A Land Under Siege

To be absolutely clear, I am in favour of self-isolation or quarantine, if you prefer, where necessary.   I fully appreciate the efforts of the National Health Service in meeting the challenge of COVID-19.  I am desperately sad for all of those families who have lost loved ones, and I feel the pain of those thousands who are fighting for their own survival, either suffering the disease, or from annihilation by DEBT.

I think it is time to ask some questions.

In UK at the moment, there is no media coverage for anything apart from the virus, its effects, and ‘Our heroic National Health Service’ .  Presumably other things are happening in the world, but we do not hear about them.  The news media has a job.  It is to report the news.  It is not doing it.

Saturation-level propaganda is a bit of a speciality where the British Establishment is concerned, so whenever terminology like ‘The National Health Service’ is subtly adjusted to read ‘Our National Health Service’ we know we are being manipulated towards sympathetic patriotism.   ‘Our National Health Service’ is incomparable; it is the best in the world, and so on.

No, it isn’t.

It is better than some, it is worse than others.  It is streets behind the German equivalent, for example.  The heroes are the people on the ground who struggle with the limited tools they have been given, because ‘Our National Health Service’ only serves the poor bloody infantry.  Anyone who can afford it ‘goes private’, including those poverty-stricken doctors who quietly accumulate small fortunes from their private clientele.

Shutting a whole country has further, less publicised effects.  It all but eliminates small business, leaving the field clear for the better-padded moguls to move in.  And small businesses will fail to sustain an artificially low unemployment figure, because a lot of those people living on the margins will soon be forced to return to the ranks of the unemployed.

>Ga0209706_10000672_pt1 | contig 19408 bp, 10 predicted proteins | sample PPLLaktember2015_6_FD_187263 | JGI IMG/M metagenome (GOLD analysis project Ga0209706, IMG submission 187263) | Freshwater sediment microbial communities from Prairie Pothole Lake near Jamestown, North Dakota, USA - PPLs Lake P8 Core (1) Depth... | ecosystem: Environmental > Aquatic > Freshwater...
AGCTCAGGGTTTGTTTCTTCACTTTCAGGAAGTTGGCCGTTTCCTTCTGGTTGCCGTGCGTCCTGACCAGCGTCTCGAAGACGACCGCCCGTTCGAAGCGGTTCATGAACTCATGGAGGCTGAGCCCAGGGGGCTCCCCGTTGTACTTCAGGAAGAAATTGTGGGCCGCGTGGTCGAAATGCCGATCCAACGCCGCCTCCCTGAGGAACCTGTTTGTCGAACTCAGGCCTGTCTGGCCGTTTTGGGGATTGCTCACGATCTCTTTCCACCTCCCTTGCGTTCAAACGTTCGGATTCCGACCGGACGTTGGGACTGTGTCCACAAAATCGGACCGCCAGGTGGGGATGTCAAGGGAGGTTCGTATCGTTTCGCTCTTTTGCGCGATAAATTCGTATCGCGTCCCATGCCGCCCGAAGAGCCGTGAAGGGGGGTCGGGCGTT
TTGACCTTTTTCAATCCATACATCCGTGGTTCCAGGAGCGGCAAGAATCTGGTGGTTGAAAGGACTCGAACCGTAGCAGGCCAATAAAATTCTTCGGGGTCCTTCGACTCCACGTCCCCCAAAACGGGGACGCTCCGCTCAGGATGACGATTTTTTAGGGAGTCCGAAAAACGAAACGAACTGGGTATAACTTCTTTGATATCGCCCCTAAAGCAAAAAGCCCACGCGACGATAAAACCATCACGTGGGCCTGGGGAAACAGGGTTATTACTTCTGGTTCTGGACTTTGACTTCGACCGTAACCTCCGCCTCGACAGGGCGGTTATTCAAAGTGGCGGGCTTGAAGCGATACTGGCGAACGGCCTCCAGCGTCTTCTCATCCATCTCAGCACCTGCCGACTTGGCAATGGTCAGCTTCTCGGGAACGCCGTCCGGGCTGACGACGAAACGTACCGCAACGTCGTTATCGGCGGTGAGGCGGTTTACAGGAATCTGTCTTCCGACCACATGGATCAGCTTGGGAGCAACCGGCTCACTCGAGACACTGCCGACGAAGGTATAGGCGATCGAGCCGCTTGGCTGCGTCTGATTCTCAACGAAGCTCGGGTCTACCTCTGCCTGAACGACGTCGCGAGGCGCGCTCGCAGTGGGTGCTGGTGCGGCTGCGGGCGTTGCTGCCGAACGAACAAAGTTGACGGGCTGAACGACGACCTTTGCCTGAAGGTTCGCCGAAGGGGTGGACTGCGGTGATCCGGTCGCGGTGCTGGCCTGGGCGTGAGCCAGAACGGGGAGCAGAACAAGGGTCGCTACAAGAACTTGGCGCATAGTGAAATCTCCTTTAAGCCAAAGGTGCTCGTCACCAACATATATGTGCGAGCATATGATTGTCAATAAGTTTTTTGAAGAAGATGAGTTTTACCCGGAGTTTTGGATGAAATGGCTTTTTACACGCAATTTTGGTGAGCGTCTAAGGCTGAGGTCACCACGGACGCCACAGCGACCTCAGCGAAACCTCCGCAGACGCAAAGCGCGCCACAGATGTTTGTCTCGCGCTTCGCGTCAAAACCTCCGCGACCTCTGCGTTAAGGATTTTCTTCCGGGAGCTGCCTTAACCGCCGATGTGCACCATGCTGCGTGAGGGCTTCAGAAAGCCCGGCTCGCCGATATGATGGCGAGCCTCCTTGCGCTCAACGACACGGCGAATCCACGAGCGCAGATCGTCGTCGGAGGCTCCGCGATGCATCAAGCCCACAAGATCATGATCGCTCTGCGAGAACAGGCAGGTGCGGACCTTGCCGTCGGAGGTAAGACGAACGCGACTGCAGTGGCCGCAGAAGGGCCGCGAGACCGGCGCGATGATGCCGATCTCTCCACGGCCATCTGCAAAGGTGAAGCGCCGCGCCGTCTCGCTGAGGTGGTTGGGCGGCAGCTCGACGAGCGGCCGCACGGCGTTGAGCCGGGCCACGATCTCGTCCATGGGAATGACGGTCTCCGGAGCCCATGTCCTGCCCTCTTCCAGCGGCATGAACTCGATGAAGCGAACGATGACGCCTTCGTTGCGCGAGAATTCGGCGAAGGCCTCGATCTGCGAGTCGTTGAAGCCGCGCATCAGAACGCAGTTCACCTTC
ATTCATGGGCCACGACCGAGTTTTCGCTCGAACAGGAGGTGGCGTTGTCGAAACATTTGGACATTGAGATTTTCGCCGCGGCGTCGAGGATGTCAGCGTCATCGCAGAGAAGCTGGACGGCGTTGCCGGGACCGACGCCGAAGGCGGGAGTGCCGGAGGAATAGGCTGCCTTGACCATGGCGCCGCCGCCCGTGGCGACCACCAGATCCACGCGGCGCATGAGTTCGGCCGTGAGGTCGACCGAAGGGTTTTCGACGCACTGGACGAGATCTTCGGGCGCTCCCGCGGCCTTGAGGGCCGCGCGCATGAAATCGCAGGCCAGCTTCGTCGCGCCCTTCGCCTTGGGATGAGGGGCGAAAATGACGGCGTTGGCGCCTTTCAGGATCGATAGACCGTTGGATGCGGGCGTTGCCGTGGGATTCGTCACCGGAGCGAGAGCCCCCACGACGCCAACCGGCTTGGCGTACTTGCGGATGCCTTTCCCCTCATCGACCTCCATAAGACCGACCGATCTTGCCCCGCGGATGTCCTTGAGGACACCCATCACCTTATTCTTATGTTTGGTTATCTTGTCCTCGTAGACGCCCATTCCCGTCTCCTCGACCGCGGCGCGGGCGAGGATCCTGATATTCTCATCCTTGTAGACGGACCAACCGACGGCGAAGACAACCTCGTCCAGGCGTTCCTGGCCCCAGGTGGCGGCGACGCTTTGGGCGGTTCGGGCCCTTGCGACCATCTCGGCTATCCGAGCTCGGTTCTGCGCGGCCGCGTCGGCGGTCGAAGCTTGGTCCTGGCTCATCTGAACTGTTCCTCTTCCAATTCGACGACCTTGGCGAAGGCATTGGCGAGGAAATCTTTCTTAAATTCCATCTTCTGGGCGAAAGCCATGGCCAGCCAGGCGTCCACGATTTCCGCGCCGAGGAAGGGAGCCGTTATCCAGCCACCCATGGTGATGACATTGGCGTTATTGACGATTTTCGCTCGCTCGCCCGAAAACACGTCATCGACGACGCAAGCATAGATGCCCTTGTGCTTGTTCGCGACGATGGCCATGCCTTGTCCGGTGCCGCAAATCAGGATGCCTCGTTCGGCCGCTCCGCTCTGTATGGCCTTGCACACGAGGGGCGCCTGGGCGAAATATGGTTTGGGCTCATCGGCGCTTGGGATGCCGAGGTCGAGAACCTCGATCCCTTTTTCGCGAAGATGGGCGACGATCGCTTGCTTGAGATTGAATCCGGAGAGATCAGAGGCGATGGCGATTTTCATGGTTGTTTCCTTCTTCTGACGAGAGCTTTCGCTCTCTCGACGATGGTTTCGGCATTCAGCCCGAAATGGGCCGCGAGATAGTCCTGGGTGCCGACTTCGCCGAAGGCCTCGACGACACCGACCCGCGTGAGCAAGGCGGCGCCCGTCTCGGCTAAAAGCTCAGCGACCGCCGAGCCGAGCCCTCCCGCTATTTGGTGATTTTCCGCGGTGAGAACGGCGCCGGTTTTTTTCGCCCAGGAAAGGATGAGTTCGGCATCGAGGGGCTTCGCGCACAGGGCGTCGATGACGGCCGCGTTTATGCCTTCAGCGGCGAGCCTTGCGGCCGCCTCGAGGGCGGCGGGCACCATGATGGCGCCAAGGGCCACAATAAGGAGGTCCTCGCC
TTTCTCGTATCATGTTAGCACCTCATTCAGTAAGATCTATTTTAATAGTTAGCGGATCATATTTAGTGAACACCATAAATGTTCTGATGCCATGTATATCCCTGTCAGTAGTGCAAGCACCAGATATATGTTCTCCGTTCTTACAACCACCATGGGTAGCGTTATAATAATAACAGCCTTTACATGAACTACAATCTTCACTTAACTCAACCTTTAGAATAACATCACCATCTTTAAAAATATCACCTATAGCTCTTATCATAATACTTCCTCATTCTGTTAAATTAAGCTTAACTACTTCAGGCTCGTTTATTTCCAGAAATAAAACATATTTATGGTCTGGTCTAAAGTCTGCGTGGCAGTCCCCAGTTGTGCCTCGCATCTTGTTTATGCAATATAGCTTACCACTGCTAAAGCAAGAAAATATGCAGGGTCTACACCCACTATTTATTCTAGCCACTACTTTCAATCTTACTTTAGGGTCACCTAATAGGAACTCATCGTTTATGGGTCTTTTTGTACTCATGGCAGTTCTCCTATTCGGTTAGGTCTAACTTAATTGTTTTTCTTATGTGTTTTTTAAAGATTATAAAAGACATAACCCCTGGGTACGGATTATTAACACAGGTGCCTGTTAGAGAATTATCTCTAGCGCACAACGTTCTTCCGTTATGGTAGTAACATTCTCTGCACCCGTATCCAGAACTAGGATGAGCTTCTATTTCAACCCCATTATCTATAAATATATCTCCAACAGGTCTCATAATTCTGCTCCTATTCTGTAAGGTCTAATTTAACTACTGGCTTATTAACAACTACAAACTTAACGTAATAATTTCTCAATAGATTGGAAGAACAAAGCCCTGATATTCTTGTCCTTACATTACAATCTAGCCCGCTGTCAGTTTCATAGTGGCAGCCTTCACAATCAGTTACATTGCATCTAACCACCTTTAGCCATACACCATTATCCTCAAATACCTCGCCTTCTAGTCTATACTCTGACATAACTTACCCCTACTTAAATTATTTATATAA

Debt and the inability to service it may be manifested in destroyed dreams, broken relationships and ruined lives.  Confinement to some is intolerable, especially to those who live alone, or those whose mental state is already disturbed.   A government’s task is clearly to walk a fine line between prudence in terms of the virus’s spread and preserving financial stability – or at least that is what it should be doing.  So when we are told a plateau in the number of those contracting the virus has been reached, only to have it dismissed as ‘the eye of the storm’ and be advised that quarantine will continue for a further three weeks, we are entitled to question.

Be a conspiracy theorist for a moment.  No-one doubts the authenticity of the virus, or the need for some response to it, but it is, in some ways, very convenient.  It serves, for example, those who would wish to further increase the funding and influence of the National Health Service.  Make no mistake, the British Medical Association holds our medical profession in an iron grip, and it advances the cause of doctors, their working conditions and their salaries, very well.   It serves the interests of those wishing to delay or reverse the process of Brexit, because nobody is talking about EU issues now; and it serves a Chancellor who prepared a huge giveaway budget that defied the basic rules of economics, and will now ‘have’ to be scrapped.

Hastened by COVID, in years to come High Streets will be rearranged, Malls closed, on-line marketing and working from home will become the norm.  If there is a future for small business in this country, and if we can continue to steer clear of the EU reef, and if property prices are forced to a realistic level, then it will have redressed some of its terrible cost.

If, however, it merely becomes a tool for the Establishment, a series of excuses for promises broken, the embryo of a police state and a vessel to sail back into the jaws of Federalist Europe many thousands of people will have suffered and died in vain.